My pet names, meanwhile, are something I keep private, only telling my closest friends, sometimes so we can share and revel in what our partners call us, however, I’ve been given permission from my partner, who is here tonight all the way from Detroit, Michigan.

*Audience whoops and claps*

Please refrain from asking him about Eminem and cars. He knows nothing about either. And I hope he and I use these names for a very, very long time. To me, they’re one of the purest ways we express our love.

After we first started dating, he called me a gift. A surprise he never expected to have in his shut-in homebody life. Then he called me his light; warm, soothing, something that guides him. Later, he started calling me Princess, and now Queen. In return, he was my Knight, and now my King. And, last week he called me his Sunshine because I was no longer his Little Light, but his Little Star, something that he orbits around. Nothing, and I mean nothing, makes me glow as much as when he calls me that with a smile and a kiss on the forehead.

With my family, our nicknames are an odd bunch. We have developed a tradition of lovingly mangling our Chinese. In Cantonese, my uncle, my mum’s younger brother, is called Kauh fu, however, my sister, as a kid, could only refer to him as Cuffs. My aunt, my mum’s older sister, is Yih yih, so of course, as a toddler, I called her EE. We still use these names for them.
For me, my mum called me Jai. Son. But, even before any inklings of gender has cemented in my head, I never saw it that way. To me, it was just simply J, which became Js due to my middle name also having that initial. Again, we still use that even now.

My Chinese name itself is incredibly different. In Cantonese, it’s Haumen (pronunciation: how-men). You can see how uneasily that sits on my tongue, especially the last syllable. For the longest time, I knew its characters to mean, “gentle and respectful son.” Last Mother’s Day, I raised this point to my mum of whether or not I’d still keep this name with me, now out and free as myself. She thought about it, and after writing it down again for me, she came to the conclusion that the second half that reads “gentle and respectful” turns the character for “boy” into “child.” I nearly cried when she told me that. She then revealed the Mandarin version, Xiaowen (pronunciation: shee-ow-wen). I adore that pronunciation.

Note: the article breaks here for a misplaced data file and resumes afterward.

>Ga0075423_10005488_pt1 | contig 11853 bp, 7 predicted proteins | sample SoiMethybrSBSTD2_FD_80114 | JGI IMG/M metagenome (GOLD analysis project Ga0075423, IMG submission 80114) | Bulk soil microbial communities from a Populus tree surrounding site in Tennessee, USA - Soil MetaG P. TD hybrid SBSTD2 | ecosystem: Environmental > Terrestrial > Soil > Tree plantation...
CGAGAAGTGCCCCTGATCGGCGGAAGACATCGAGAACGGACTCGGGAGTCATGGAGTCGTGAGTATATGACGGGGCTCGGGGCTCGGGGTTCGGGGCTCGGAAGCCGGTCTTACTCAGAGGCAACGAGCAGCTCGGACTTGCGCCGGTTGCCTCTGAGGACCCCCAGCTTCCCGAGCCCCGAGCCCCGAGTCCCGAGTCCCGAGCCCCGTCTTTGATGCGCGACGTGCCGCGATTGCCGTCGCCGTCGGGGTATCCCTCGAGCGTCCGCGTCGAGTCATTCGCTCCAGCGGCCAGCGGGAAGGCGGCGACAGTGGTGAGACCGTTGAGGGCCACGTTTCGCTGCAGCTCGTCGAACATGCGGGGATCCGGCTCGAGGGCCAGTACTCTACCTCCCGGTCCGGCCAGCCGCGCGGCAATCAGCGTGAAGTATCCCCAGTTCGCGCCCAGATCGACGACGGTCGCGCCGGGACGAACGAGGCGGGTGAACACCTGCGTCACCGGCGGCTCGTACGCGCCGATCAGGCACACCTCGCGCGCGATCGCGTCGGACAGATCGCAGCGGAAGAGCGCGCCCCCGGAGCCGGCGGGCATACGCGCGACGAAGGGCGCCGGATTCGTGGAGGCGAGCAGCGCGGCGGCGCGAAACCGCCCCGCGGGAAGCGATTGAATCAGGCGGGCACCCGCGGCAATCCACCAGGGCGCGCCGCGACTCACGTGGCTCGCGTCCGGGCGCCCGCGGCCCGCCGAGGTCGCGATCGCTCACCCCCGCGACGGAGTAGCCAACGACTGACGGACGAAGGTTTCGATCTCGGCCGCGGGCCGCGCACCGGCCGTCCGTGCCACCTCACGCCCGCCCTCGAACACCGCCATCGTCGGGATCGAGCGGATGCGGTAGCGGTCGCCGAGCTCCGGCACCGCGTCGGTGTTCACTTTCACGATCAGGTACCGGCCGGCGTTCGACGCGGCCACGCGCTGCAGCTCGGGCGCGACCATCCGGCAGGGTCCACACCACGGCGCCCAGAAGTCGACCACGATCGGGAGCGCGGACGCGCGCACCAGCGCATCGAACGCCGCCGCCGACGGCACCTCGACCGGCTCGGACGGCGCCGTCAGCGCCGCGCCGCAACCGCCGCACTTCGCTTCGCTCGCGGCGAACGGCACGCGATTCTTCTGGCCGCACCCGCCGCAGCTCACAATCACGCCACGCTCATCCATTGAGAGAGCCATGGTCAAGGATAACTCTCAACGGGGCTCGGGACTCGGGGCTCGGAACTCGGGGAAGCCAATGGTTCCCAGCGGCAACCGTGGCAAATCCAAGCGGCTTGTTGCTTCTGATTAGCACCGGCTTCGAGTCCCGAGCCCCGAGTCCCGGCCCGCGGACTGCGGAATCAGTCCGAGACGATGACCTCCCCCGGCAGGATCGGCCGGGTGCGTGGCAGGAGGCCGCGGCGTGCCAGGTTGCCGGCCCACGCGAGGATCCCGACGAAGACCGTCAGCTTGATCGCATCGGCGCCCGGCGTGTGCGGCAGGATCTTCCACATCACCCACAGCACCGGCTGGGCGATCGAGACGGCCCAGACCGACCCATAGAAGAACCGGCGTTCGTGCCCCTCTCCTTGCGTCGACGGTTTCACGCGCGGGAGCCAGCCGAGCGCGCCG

Now, we come to my birth name, one that I will not mention, nor my deadname, the only difference between them being the surname or, in this case, Sir Name. However, I will tell you the reasons why my mother chose them. My given name comes from her wanting an artistic child, believing their name will lead them down the right path without her meddling, and she was inspired by my older brother’s friend at the time who drew.

To this day, I feel most comfortable when putting pen and brush to paper. My middle name was settled by a bet: Who would win an election?

*Audience laughs*

A lot of emotional resonance there, as you can see. These names aren’t mentioned because I hate them, in fact, I love what my mother gave me. Not everyone should love their given names, but I do, and I mourn their loss. I mourn the fact that I’ve had to shed them because they carry such masculine weight in our society. So, because I mourn them, they are dead to me, and what is dead should remain buried, which is why I kept the initials for my current name. My first is something I’ve always liked the sound of. It rolls off the tongue and feels good to say.

My first middle name is an ode to its older brother who passed on. My second middle name – yes, I have a second middle name, I chose one, I’m really quite greedy…

*Audience laughs*

..is what my mum would have called me under different circumstances. She didn’t really think she’d end up in a country where that name has a whole other meaning attached to it. I don’t hold that against her, it’s the name of a capital city. So, in the end, with all of these names, all of these different components and scraps of history that make up me, what does it mean? Youthful, gift of God, nobility: That’s my name. I looked it up. That’s what it means. I think I ended up picking a pretty good one. Thank you.

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Queerstories is produced by Maeve Marsden and recorded by wonderful technicians at events around the country. Editors and support crew have included Beth McMullen, Bryce Halliday, Ali Graham and Nikki Stevens.